If you want to learn about the local people and culture in Africa, then an extended walking tour is a good way to come into contact with a lot of different people. If you want to add a bit of colour and adventure to your journey, choosing a country which is recovering from an unspeakably brutal war will certainly do that for you. Tim Butcher's book is disturbing in parts, moving in others, but all in all a captivating adventure.
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2 of 2 people found the following review helpful
on 27 October 2012
I knew Tim Butcher from his previous book Blood River, which I liked a lot.
I had found it fascinating & the whole idea of it quite daring.
I bought this book based on my previous experience & amazon's briefing.
It is not one of the books for which you could say : I couldn't stop reading it, or that : I read it in a day or two.
Mr.Butcher organized his trip & adventure closely on the footsteps of the Greenes & their 1935 trek.
That's fine, but his focus on keeping the exact course of the Greenes & his exhaustive analysis of the Greenes' trek & of the similarities & dissimilarities with his trek make this book finaly tiresome.
Don't get me wrong : it's not a bad book. I read it all, albeit in 2 weeks rather than in 2 days.
Mr.Butcher is clearly an intelligent, observant person who tries his best to be objective.
But I bought this book hoping that it would focus on today (or rather in the decade of its writing) and I didn't expect & I didn't like the volume of pages devoted to the Greenes.
I especially found tiresome the fact that he describes his effort to explain to every single local authority he meets during his journey his purpose of the trek as being to follow the trek of the Greenes of 75 years ago.
Anyhow, reading this book I gained an insight in modern Sierra Leone & Liberia situation as well as a knowledge of their history, which was my objective in buying the book.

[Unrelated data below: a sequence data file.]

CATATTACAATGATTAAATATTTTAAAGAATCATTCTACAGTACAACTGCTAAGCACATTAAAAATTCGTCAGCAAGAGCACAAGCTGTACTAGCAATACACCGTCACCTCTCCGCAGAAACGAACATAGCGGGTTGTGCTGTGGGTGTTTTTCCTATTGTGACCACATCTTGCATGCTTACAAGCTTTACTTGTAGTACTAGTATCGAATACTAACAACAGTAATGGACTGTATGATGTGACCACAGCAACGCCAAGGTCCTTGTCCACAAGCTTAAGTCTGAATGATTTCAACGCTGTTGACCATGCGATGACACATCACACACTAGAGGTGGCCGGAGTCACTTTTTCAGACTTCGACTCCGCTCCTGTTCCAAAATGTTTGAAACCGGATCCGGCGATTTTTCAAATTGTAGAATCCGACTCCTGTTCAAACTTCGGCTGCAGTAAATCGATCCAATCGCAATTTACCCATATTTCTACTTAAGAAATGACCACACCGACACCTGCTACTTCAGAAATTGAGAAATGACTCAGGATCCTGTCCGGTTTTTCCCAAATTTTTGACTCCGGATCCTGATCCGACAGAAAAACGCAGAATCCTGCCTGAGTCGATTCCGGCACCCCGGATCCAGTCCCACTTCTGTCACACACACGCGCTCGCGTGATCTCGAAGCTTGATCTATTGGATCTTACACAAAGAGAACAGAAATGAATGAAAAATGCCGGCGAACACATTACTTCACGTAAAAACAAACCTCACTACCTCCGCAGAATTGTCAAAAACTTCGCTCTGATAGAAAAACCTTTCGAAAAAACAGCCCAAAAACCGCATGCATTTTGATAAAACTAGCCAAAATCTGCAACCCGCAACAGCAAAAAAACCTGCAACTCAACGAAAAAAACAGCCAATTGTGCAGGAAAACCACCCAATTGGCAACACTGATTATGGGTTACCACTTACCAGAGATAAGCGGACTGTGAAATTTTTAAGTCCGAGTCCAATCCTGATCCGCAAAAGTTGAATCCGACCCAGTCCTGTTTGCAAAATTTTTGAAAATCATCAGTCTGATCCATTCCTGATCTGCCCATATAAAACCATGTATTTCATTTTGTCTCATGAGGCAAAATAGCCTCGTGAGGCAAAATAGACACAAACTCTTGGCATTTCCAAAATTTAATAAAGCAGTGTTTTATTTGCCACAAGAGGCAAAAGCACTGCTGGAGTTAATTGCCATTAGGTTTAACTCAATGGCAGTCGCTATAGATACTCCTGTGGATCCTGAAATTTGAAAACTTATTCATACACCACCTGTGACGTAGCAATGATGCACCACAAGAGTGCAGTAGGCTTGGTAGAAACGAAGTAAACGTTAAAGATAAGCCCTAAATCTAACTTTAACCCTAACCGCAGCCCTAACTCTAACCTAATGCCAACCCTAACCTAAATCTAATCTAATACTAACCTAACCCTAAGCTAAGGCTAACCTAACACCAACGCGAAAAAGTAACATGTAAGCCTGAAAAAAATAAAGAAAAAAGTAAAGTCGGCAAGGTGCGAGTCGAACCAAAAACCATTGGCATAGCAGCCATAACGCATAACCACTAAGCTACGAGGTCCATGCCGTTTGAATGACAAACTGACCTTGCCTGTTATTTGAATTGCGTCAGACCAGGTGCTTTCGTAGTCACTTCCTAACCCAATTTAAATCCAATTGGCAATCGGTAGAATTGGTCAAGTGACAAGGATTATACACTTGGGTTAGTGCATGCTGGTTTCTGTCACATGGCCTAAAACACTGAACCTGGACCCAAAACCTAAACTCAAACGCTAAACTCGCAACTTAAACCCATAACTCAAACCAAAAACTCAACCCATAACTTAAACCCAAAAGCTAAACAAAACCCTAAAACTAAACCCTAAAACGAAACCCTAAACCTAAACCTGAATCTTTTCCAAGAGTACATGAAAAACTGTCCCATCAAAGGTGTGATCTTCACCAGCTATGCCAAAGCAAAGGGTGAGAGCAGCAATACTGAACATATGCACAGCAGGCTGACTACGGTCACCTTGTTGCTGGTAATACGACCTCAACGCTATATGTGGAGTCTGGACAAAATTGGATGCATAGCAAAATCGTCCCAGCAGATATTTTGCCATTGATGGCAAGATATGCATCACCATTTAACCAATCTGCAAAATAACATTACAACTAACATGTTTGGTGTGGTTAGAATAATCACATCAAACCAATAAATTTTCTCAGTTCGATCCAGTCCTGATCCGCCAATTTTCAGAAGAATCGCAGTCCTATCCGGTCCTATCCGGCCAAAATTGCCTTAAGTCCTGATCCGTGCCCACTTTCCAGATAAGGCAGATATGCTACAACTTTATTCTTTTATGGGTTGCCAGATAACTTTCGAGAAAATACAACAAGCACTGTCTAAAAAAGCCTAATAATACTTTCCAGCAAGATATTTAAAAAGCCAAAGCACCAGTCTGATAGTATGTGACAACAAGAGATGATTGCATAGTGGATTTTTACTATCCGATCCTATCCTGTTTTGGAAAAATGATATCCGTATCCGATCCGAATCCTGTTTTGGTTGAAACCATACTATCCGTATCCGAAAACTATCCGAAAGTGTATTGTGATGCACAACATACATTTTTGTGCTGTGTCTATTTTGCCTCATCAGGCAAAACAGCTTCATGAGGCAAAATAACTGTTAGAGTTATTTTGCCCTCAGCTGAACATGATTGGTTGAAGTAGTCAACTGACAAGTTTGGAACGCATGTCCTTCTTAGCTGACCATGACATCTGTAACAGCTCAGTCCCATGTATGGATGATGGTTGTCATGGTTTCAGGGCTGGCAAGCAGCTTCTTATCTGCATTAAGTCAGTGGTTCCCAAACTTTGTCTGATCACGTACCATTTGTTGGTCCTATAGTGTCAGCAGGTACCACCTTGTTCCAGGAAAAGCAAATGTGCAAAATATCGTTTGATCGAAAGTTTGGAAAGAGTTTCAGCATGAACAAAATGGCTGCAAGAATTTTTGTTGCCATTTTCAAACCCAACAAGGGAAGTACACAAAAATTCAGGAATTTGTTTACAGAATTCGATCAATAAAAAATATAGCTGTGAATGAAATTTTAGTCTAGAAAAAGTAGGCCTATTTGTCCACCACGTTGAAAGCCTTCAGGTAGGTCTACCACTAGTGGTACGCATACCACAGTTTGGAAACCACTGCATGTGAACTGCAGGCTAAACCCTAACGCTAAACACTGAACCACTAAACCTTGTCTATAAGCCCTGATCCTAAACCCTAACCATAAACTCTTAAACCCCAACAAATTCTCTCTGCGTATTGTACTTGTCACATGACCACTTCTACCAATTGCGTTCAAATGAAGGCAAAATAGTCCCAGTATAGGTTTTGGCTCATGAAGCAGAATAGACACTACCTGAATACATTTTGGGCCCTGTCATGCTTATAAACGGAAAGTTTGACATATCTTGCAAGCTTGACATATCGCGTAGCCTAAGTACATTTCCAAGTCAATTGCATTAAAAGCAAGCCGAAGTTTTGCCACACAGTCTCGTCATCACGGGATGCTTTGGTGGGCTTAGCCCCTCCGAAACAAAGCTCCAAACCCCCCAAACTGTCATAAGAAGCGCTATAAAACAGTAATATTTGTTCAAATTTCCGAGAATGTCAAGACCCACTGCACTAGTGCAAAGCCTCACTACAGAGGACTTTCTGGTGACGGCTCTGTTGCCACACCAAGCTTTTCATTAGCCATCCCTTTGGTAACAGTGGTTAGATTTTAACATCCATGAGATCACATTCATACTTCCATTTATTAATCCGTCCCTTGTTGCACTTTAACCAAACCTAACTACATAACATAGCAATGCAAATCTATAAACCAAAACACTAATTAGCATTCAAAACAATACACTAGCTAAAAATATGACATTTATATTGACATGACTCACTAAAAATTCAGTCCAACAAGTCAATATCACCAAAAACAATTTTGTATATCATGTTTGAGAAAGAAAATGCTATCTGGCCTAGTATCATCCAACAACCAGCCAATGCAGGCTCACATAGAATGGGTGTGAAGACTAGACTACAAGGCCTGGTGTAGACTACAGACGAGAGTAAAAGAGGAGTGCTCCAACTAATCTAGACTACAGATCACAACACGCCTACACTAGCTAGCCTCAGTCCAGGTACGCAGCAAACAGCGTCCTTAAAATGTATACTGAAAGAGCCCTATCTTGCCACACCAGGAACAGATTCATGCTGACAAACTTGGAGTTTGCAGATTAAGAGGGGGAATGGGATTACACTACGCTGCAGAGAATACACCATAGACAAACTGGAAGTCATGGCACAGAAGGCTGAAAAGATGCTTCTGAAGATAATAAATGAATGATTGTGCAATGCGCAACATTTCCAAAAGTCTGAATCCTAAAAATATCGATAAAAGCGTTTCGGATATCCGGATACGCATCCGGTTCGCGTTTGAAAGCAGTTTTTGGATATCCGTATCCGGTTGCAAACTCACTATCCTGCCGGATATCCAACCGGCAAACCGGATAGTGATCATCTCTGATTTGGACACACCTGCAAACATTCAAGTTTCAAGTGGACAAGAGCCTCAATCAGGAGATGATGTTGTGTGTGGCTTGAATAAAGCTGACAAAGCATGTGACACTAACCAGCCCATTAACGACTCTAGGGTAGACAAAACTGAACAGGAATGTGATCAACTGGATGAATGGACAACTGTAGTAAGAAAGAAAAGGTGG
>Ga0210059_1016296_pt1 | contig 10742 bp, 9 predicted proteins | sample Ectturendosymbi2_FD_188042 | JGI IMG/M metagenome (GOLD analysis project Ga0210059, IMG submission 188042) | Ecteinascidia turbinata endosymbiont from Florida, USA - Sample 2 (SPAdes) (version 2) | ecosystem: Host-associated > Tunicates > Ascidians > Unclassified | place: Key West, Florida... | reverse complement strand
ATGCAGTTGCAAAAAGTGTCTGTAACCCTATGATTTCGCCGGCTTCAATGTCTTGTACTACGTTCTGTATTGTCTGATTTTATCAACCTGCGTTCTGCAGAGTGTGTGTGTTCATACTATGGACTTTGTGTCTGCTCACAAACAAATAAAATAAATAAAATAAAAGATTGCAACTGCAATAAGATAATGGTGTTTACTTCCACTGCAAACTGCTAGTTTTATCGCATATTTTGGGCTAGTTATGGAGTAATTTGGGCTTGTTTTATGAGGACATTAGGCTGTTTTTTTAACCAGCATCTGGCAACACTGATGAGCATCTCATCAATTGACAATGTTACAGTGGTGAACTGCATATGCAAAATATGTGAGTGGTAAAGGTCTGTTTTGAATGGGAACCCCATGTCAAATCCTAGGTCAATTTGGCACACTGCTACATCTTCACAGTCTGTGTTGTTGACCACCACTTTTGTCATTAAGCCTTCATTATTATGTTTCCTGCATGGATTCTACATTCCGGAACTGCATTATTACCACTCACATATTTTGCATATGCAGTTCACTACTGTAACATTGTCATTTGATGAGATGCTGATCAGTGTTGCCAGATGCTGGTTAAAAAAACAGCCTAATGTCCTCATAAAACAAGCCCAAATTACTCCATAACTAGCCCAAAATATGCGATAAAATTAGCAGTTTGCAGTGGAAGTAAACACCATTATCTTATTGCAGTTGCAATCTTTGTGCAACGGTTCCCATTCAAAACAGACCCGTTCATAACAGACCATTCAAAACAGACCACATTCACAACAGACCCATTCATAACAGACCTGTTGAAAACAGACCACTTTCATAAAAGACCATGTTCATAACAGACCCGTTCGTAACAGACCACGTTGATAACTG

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2 of 2 people found the following review helpful
on 7 March 2011
Tim Butcher has succeeded, yet again, in producing a fine and fascinating account of his most recent African journey. This has a personal as well as historical element, since some colleagues died whilst he was in Sierra Leonne, and this was partly Butcher's way of working through the emotions the deaths had left behind.

In the footsteps of Graham and Barbara Greene, he treks on foot through both Sierra Leone and Liberia, both countries he had reported from when they were involved in horrific civil wars.

Butcher is a master of description - you can feel every blister, inhale every odorous note, picture the scenes of both beauty & devastation, feel the relentless sun on your back.

The people working at the grassroots end of aid were especially interesting - dedicated workers who clearly bring about real, lasting change within the limits of their finances, time and abilities. Their commitment was truly humbling to me, and an encouragement that restoration and transformation are still at work through such people, however small scale their domain.

Tim's companions, too, turned out to be perfect for his journey; Johnson, Mr Omaru (his serious and taciturn guides)and David (his supportive and very agreeable UK companion) were possessed of endless patience, essential knowledge, and the ability to soldier on in very tough terrain.

I look forward to his next account, wherever he might go.